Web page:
Note: your dentist and orthodontist can refer directly to us for an ENT opinion.
We are one of the leading ENT clinics in Australia that works directly with dentists and orthodontists. This has come about through a greater understanding and appreciation of the need for specialist interaction. Through consultation with dentists and orthodontists, we have formulated management strategies to assist in achieving better outcomes for patients. Some of the more common problems we see are as follows:
Children who have a blocked nose and/or snore are up to 4-5 times more likely to need braces to correct dental and jaw problems. These children may have big tonsils, large adenoids, or inferior nasal turbinate hypertrophy. Early correction of any airway problems is very important. Children with hayfever are a high risk group for these types of problems.
Teeth grinding at night
Up until recently, children who were grinding their teeth at night were thought to be “stressed”. Research now shows that during the lighter phases of sleep there is a disturbance to the pattern of sleep, which results in muscles clenching and, hence, the grinding. The evidence now points to a problem related to obstructed breathing. We have treated children who grind their teeth by addressing their obstructed breathing, and the grinding has then stopped.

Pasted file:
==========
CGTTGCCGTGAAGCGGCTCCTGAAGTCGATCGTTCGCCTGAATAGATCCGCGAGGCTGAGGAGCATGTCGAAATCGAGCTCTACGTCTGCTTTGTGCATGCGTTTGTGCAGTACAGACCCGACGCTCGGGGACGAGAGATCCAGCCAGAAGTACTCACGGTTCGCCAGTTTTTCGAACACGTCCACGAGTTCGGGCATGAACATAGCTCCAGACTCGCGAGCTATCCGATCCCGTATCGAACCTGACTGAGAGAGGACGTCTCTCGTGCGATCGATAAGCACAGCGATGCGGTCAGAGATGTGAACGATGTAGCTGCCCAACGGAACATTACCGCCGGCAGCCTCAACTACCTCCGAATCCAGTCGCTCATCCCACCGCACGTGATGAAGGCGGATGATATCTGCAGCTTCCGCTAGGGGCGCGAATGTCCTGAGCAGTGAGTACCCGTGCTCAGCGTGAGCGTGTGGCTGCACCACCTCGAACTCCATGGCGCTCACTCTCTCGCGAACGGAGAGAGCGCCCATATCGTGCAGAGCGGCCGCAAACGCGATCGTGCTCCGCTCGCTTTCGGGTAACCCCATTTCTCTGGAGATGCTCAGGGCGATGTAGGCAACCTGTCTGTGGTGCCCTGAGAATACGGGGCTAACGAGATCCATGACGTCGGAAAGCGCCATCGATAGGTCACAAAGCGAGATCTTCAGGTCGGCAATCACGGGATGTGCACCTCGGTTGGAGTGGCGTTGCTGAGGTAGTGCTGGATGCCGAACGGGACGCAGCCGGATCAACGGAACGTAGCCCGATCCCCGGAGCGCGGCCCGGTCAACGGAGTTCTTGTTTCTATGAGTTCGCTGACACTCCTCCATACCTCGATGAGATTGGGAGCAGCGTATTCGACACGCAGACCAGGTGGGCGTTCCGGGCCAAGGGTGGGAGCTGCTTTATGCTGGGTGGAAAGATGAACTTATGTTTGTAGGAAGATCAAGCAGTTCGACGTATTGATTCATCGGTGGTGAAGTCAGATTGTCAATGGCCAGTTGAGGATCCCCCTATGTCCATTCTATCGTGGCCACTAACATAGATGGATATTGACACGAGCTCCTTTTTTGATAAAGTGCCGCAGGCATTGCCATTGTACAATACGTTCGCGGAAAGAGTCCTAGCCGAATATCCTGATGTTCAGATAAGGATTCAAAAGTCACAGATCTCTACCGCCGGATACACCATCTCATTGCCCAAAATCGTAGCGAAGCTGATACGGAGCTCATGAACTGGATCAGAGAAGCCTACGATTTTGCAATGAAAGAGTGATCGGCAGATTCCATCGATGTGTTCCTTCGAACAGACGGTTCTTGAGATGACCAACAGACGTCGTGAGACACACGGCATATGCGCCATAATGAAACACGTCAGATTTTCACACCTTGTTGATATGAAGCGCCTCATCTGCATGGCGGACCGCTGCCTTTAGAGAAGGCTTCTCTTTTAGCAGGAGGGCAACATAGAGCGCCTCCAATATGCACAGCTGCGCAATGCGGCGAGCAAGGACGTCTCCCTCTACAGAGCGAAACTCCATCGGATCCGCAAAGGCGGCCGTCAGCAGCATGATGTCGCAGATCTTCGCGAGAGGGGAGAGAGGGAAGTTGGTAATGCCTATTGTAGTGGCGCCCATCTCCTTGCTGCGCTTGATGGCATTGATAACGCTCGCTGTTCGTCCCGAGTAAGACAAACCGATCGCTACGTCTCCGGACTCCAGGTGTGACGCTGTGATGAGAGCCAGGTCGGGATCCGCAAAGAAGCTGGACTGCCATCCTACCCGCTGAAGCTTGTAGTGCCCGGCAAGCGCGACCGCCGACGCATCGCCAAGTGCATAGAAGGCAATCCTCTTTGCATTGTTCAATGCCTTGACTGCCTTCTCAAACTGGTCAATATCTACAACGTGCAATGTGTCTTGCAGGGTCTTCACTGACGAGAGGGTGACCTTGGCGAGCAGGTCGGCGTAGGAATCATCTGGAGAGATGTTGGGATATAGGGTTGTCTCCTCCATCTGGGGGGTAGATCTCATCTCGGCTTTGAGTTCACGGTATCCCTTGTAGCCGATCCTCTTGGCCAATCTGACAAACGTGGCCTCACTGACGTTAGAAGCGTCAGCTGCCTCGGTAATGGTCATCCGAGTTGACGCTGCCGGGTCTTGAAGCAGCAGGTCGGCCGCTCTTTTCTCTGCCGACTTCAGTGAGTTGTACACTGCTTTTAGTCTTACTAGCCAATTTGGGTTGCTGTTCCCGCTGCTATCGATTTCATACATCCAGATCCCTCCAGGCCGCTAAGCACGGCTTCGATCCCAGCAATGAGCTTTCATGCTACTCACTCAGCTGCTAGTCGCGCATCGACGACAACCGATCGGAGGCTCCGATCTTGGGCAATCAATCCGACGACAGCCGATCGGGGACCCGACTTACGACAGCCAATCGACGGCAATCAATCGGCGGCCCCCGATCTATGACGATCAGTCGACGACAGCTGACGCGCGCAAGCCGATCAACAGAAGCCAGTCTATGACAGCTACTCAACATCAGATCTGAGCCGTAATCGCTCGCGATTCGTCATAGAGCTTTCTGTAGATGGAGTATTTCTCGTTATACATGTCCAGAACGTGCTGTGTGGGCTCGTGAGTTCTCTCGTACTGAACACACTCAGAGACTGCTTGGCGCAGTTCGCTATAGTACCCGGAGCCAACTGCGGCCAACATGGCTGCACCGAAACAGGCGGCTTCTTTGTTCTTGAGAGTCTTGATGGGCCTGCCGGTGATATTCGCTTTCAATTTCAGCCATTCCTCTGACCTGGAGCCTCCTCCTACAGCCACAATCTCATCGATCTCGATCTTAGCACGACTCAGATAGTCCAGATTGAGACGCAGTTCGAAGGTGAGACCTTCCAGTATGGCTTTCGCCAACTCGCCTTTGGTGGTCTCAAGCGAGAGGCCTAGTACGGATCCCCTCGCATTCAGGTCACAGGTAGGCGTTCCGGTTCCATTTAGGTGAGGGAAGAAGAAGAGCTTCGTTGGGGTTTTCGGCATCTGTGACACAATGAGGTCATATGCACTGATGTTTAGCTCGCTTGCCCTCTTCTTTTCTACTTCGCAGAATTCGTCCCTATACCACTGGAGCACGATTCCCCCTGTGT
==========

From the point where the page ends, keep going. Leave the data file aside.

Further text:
Altered swallowing patterns due to obstruction are becoming increasing recognised, with the most common consequence being an aversion to certain consistencies of meat, and subsequent iron deficiency. We do not have a cure for the fussy eater, but we regularly see children where the problem is obstruction and subsequent to treatment, there is a change in the child’s eating preferences.
There is a link between dental decay and certain types of sinusitis. Identifying this is important to ensure the correct treatment is offered, dealing with the source of the problem.
Assessment of adult snoring and suitability for mandibular advancement splints
The concept that adult sleep apnoea is due to the tongue falling back is somewhat limited in its accuracy. By using nasal and throat telescopes we can assess the potential benefit, or otherwise, of jaw splints and mouthguards. It is also important to be able to breathe through the nose to allow the use of such devices, and this is all assessed at the same time.